Thrashcore is really fast, simple, straight forward hardcore, played in double-time with two guitar players and blashbeats. (Charles Bronson, Spazz, Limp Wrist)
Grindcore is basically thrashcore mixed with crust punk. (Insect Warfare, Benumb)
Deathcore is basically death metal mixed with metalcore, with variations that mirror the different subgenres of death metal (slam and brutal vs. melodic vs. technical).
Crossover thrash is basically thrash metal that's too punk to be thrash metal or thrashcore that's too metallic to be punk; (DRI, Municipal Waste, Suicidal Tendencies)
Metalcore is a catch-all genre for a bunch of sounds that don't always have much in common; Converge and Shai Hulud and Jesuit all count, but don't have much in common in terms of sound


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Doomlord
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14 Apr 2019, 2:00 pm

funeralxempire wrote:
Thrashcore is really fast, simple, straight forward hardcore, played in double-time with two guitar players and blashbeats. (Charles Bronson, Spazz, Limp Wrist)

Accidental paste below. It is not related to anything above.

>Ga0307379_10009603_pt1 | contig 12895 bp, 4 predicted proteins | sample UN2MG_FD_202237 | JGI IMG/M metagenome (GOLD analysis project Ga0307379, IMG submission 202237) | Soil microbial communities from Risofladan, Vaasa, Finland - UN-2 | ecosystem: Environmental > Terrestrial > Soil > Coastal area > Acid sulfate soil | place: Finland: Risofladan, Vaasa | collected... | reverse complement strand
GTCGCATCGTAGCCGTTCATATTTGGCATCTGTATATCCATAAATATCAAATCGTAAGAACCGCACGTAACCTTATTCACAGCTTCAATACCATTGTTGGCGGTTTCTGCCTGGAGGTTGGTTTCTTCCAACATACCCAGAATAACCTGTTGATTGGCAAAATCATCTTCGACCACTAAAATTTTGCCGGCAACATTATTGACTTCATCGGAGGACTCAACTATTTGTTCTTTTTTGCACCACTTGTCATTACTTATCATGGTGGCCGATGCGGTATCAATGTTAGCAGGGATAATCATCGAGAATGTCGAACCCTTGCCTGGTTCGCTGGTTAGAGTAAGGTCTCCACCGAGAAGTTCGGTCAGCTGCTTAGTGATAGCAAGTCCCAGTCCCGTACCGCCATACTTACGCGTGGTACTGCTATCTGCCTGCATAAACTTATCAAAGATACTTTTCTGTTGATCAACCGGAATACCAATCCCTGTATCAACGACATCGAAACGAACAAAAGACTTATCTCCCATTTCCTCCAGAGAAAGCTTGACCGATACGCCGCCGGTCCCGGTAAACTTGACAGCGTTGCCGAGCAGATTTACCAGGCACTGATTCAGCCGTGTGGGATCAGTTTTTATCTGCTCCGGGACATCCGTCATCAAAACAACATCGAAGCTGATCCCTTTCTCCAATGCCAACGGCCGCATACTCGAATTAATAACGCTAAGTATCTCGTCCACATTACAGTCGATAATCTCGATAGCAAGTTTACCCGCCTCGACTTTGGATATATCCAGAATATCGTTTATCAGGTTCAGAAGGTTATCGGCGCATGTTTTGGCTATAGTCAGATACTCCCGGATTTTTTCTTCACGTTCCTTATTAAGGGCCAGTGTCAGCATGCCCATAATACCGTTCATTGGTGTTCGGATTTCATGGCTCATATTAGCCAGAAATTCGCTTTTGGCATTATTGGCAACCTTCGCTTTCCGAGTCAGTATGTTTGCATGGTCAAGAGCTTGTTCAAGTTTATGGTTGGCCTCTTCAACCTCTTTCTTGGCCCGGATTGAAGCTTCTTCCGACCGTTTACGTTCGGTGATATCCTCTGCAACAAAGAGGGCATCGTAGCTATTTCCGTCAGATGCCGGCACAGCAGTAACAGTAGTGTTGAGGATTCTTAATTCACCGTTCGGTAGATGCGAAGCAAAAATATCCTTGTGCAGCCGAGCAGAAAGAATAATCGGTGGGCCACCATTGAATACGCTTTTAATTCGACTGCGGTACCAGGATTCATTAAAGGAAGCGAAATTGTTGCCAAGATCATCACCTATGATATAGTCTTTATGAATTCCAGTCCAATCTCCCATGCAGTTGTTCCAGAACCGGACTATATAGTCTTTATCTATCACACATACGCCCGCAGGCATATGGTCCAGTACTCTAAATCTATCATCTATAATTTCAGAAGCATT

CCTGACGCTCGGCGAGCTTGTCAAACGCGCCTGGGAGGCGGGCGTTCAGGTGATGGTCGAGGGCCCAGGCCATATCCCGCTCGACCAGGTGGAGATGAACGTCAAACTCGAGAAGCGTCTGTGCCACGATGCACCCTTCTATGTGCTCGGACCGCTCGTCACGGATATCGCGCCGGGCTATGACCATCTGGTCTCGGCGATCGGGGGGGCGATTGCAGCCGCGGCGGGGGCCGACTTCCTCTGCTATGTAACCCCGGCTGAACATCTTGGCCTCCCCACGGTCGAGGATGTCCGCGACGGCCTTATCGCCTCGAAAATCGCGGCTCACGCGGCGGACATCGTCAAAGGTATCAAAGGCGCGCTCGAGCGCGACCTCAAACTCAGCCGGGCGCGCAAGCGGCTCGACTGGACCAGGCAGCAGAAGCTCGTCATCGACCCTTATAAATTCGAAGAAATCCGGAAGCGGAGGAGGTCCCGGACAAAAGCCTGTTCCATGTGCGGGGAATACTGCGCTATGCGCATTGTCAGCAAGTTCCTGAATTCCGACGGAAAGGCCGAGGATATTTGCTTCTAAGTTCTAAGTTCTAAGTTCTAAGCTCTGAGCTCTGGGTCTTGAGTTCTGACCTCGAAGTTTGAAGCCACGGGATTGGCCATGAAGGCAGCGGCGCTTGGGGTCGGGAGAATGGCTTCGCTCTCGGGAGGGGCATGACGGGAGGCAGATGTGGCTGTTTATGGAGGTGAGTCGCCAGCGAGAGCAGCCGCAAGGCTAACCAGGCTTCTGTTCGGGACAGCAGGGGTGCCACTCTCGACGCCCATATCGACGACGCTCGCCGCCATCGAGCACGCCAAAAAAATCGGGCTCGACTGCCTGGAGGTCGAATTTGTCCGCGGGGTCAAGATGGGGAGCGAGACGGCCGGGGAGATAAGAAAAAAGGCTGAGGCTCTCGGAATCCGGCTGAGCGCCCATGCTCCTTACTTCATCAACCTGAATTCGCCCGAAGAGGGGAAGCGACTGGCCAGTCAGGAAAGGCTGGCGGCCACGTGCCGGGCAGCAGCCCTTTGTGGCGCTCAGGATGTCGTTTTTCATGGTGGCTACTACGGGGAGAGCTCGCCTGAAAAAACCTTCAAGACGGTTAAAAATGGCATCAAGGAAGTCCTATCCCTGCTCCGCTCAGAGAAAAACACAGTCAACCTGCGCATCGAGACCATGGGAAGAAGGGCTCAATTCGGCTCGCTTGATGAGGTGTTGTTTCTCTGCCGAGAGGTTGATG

Grindcore is basically thrashcore mixed with crust punk. (Insect Warfare, Benumb)
Deathcore is basically death metal mixed with metalcore, with variations that mirror the different subgenres of death metal (slam and brutal vs. melodic vs. technical).
Crossover thrash is basically thrash metal that's too punk to be thrash metal or thrashcore that's too metallic to be punk; (DRI, Municipal Waste, Suicidal Tendencies)
Metalcore is a catch-all genre for a bunch of sounds that don't always have much in common; Converge and Shai Hulud and Jesuit all count, but don't have much in common in terms of sound


Adding to that, sludge metal is doom metal mixed with hardcore punk. Post metal is an offshoot of that throws post rock into the mix. Sludge metal and traditional metalcore bands often stick to the hardcore vocal style which is pretty much yelling (unlike extreme metal's gutturals, squeals, and shrieks)


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funeralxempire
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14 Apr 2019, 5:51 pm